Dagger on Android

Dagger, is a Dependency Injection library that was developed by Square and is currently being developed by Google. Dependency Injection is the process of passing dependency to other objects or framework (dependency injector). Dependency injection makes testing easier. The injection can be done through the constructor.

To use the Dagger library in your Android project, you must first add the following dependencies.

implementation 'com.google.dagger:dagger:2.16'
annotationProcessor 'com.google.dagger:dagger-compiler:2.16'

First, I will explain the annotations used in Dagger.

Suppose we have a structure like this.

public class Picture {

private Brush brush;
private CanvasPaper paper;
private Paint paint;

public Picture(Brush brush, CanvasPaper paper, Paint paint) {
this.brush = brush;
this.paper = paper;
this.paint = paint;

// getters and setters

When we want to use the Picture class, we first have to create all the objects.

Dagger uses the standard JSR-330 annotations in many places, one beingInject.

Next, we’ll implement the code to perform the injection. More specifically, we’ll create:

  • a module, which is a class that provides or builds the objects’ dependencies, and
  • a component, which is an interface used to generate the injector


So how do we call the instance (object) of the classes we want to use? For this we will use Inject annotation.

We use Inject annotation to invoke instances of classes that are automatically generated by Dagger 2, which we specify with the annotation provide in our module.

public class Brush {
public Brush(){

public class CanvasPaper {
public CanvasPaper(){

public class Paint {
public Paint(){


This tells the Dagger container that this class is a module. The Injects parameter specifies the class (s) whose dependencies are to be injected with this module.

To create a module,we need to annotate the class with the @Moduleannotation. This annotation indicates that the class can make dependencies available to the container:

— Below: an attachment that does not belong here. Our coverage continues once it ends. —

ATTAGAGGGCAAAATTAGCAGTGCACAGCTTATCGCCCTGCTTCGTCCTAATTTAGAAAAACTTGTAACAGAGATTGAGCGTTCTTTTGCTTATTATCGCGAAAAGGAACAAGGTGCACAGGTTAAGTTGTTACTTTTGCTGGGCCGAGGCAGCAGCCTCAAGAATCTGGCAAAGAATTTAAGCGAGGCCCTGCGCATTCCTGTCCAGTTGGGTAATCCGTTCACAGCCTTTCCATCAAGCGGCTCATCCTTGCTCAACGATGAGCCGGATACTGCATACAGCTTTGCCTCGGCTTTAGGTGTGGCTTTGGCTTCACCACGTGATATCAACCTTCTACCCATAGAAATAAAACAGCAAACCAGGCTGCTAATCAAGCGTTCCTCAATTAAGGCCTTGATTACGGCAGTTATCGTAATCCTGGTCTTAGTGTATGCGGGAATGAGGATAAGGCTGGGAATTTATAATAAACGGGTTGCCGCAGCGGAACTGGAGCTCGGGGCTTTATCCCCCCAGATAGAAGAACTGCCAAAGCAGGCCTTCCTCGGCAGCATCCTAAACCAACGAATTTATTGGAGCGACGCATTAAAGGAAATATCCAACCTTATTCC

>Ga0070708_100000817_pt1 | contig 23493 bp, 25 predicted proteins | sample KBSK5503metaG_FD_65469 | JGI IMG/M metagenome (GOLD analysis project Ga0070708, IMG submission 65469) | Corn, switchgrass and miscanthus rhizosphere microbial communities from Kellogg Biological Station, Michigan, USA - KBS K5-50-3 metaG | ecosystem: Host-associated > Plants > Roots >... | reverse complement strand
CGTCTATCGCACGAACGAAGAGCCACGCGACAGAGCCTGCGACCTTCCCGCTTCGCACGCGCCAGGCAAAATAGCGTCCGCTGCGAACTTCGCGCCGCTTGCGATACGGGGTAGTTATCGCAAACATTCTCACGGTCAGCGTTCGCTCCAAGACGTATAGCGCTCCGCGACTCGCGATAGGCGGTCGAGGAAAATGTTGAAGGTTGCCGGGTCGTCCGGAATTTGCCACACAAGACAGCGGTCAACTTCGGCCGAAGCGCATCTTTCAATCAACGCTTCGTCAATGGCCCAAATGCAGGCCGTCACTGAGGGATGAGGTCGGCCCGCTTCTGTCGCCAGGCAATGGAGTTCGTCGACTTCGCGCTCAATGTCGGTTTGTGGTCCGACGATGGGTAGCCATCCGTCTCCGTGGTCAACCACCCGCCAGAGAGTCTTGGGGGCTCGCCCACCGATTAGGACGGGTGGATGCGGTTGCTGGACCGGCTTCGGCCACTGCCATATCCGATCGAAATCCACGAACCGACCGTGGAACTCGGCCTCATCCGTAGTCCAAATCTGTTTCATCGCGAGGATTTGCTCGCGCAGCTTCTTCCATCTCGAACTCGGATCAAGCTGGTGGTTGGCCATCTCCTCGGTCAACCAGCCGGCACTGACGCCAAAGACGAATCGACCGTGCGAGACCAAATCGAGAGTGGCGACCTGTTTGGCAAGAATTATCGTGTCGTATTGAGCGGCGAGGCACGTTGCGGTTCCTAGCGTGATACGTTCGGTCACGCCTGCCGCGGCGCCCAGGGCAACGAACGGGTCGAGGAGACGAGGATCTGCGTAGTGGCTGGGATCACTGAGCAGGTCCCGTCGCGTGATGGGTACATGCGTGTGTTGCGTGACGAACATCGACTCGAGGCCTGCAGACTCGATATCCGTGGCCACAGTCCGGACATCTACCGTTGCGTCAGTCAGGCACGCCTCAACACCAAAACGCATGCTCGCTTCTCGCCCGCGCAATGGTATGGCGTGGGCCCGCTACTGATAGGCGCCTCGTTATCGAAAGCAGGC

public class PictureModule {
public Brush provideBrush() {
return new Brush();

public CanvasPaper provideCanvas() {
return new CanvasPaper();

public Paint providePaint() {
return new Paint();



The classes we want to use are specified in this annotation. Using this annotation, Dagger 2 produces the class for us when we need it. We need to add the @Provides annotation on methods that construct our dependencies.


@Singleton (and any other scope annotation) makes your class a single instance in your dependencies graph (it means that this instance will be “singleton” as long as Component object exists).

In short — everytime you’re injecting @Singleton annotated class (with @Inject annotation) it will be the same instance as long as you inject it from the same Component.


In the class that has the @Component annotation, we define which classes take dependencies.
This is the class that will generate Picture instances, injecting dependencies provided by the PictureModule.
Simply put, we need a method signature that returns a Picture and we need to mark the class with the @Component annotation:

@Component(modules = PictureModule.class)
public interface PictureComponent {
Picture buildPicture();

Notice how we passed our module class as an argument to the @Component annotation. If we didn’t do that, Dagger wouldn’t know how to build the picture’s dependencies.
These are the basic components of Dagger.